This is the number of non-OEM replacements in the online channel (not including extended yield or MICR) available for HP’s CE285A SKU. Of the 28, I could reasonably classify 18 as remanufactured and six as compatible, while the remaining four were either unclear or did not give any indication.
This is the average discount off the price of the OEM CE285A delivered by the 28 available non-OEM SKUs. HP lists the CE285A for $68.99 and the average price of the 28 non-OEM SKUs is $46.97, resulting in the 32% average discount delivered by a non-OEM cartridge. Bonus stat: 32% is just under the average 41% price discount calculated across all non-OEM HP SKUs tracked in the gap intelligence online channel.
27%, 40%, 42%
These are the respective average price discounts off the OEM for the remanufactured, compatible, and unclassified cartridges. The average price across the 18 remanufactured cartridges came in at $50.38, while the compatible and unclassified captured higher $41.41 and $40 average price points. Based on these percentages, the remanufactured and compatible cartridges seem to be abiding by the 30% rule. This is also when my suspicions began about the unclassified cartridges being compatibles. But as previously mentioned, channel also plays an important part with regard to price.
This is the average price discount off the OEM for non-OEM cartridges available only from Amazon (not surprising since Amazon often carries the lowest prices). The channel with the next highest price discount, again not surprising, was the direct ecom channel at an average of 31%. Coming in with the lowest discount off the OEM were cartridges available only in retail.com or in both online channels (ecom direct and retail.com) at 22% and 21%, respectively. Based on this, it is clear that the channel and reseller can have a significant impact on non-OEM pricing.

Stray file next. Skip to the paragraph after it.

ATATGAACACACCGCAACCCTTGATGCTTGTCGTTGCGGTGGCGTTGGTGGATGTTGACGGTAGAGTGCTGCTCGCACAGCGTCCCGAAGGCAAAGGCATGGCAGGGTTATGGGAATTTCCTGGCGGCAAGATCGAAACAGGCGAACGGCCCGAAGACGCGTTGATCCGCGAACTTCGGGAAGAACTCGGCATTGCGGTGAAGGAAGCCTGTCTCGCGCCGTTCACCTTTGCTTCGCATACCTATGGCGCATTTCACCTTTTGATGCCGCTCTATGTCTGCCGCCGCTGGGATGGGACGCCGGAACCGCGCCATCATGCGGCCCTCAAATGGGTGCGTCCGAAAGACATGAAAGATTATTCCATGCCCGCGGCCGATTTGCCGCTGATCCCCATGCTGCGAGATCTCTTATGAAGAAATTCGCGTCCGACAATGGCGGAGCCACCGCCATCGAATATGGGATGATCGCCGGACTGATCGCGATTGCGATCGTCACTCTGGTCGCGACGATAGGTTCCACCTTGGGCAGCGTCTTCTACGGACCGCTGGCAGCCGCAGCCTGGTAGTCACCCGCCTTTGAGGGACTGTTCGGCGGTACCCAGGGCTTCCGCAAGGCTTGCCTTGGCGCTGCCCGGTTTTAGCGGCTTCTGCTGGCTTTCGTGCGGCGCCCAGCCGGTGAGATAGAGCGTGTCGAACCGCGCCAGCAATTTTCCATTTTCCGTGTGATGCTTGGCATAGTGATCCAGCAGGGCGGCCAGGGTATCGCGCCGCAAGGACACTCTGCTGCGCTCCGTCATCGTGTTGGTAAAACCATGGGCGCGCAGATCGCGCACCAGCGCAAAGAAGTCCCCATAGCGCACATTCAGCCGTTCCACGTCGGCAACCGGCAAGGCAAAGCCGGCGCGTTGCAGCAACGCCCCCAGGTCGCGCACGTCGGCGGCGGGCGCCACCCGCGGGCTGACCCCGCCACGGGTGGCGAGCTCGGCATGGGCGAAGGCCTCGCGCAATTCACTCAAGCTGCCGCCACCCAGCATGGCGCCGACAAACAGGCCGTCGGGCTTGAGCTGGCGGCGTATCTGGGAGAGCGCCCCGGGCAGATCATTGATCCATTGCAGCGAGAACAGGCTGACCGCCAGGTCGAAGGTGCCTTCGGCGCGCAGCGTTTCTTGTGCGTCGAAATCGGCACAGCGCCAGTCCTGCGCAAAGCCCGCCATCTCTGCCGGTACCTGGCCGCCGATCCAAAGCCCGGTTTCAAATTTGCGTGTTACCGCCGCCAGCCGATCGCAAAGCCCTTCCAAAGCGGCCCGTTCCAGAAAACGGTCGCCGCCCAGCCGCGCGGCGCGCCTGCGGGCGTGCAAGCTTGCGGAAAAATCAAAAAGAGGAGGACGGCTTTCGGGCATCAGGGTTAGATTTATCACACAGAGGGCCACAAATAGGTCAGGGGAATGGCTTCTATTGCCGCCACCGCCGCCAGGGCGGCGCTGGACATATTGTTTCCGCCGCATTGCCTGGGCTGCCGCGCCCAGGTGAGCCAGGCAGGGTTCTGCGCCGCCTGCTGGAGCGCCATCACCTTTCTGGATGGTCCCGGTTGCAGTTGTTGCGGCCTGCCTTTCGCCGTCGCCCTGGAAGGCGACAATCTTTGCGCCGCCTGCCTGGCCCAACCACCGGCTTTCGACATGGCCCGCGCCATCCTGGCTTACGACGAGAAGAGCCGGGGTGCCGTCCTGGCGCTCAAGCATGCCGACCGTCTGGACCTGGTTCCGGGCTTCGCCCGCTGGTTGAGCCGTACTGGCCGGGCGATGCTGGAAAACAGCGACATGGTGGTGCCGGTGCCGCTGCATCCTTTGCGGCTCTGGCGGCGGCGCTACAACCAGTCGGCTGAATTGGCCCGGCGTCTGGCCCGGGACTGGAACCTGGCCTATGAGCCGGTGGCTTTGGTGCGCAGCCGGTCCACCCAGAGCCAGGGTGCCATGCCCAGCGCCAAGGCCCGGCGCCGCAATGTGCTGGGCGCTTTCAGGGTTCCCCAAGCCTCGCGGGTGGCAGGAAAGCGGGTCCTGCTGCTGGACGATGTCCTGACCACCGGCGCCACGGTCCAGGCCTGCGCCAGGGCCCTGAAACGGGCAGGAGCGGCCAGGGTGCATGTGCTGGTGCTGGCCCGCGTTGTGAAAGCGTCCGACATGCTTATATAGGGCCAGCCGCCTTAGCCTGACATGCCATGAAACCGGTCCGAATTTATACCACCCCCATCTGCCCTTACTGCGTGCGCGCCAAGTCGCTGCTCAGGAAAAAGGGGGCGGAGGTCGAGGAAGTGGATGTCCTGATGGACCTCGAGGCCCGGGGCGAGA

35%, 54%, 36%, 43%
These are the discounts off the OEM for the remaining unclassified cartridges from Print-Rite (retail.com), Performance Plus+ (Amazon), Printlogic, and QIP (Direct Ecom). While I don’t know for sure, I would classify all of the uncategorized cartridges as compatible, based on the above findings and considerations for pricing, channel, and resellers.
Of course there are always some exceptions. A couple of the remanufactured cartridges had discounts over 30% and a few of compatible cartridges had discounts under 30%, but most of them could be justified by also taking the channel into account. Ultimately however, the 30% price discount rule seems to be a reasonable way to help determine whether a cartridge is remanufactured or compatible, when used in conjunction with other considerations mentioned above. Like some football stats, at the very least the evidence suggests that it can serve as an indicator of what to expect. If only there was a way to use this to help predict the outcome of the Super Bowl… or is there?
This may or may not be the final score.